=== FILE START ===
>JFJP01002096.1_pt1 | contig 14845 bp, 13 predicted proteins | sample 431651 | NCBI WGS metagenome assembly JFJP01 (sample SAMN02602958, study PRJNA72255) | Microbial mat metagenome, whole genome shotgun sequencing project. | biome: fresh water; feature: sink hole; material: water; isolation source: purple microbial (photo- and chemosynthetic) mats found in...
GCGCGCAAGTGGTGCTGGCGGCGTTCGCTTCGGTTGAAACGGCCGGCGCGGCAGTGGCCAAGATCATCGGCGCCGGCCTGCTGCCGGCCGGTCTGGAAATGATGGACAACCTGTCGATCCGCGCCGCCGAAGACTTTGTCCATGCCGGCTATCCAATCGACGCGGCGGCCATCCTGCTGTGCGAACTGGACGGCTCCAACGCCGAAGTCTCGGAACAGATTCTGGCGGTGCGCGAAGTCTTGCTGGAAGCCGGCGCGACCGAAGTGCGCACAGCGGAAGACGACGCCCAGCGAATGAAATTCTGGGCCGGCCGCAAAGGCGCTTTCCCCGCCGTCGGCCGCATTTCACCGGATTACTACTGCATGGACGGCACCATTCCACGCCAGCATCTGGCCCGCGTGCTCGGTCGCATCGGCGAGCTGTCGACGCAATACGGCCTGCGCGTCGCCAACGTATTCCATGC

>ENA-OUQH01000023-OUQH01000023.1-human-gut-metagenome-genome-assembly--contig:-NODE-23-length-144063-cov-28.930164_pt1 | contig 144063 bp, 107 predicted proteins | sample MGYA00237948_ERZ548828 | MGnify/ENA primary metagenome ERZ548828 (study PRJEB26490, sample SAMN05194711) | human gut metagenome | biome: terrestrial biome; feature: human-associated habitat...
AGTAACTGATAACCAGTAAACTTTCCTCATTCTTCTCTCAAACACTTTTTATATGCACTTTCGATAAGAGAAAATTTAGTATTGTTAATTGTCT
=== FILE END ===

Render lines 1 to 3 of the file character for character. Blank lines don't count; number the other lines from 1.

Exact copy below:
>JFJP01002096.1_pt1 | contig 14845 bp, 13 predicted proteins | sample 431651 | NCBI WGS metagenome assembly JFJP01 (sample SAMN02602958, study PRJNA72255) | Microbial mat metagenome, whole genome shotgun sequencing project. | biome: fresh water; feature: sink hole; material: water; isolation source: purple microbial (photo- and chemosynthetic) mats found in...
GCGCGCAAGTGGTGCTGGCGGCGTTCGCTTCGGTTGAAACGGCCGGCGCGGCAGTGGCCAAGATCATCGGCGCCGGCCTGCTGCCGGCCGGTCTGGAAATGATGGACAACCTGTCGATCCGCGCCGCCGAAGACTTTGTCCATGCCGGCTATCCAATCGACGCGGCGGCCATCCTGCTGTGCGAACTGGACGGCTCCAACGCCGAAGTCTCGGAACAGATTCTGGCGGTGCGCGAAGTCTTGCTGGAAGCCGGCGCGACCGAAGTGCGCACAGCGGAAGACGACGCCCAGCGAATGAAATTCTGGGCCGGCCGCAAAGGCGCTTTCCCCGCCGTCGGCCGCATTTCACCGGATTACTACTGCATGGACGGCACCATTCCACGCCAGCATCTGGCCCGCGTGCTCGGTCGCATCGGCGAGCTGTCGACGCAATACGGCCTGCGCGTCGCCAACGTATTCCATGC

>ENA-OUQH01000023-OUQH01000023.1-human-gut-metagenome-genome-assembly--contig:-NODE-23-length-144063-cov-28.930164_pt1 | contig 144063 bp, 107 predicted proteins | sample MGYA00237948_ERZ548828 | MGnify/ENA primary metagenome ERZ548828 (study PRJEB26490, sample SAMN05194711) | human gut metagenome | biome: terrestrial biome; feature: human-associated habitat...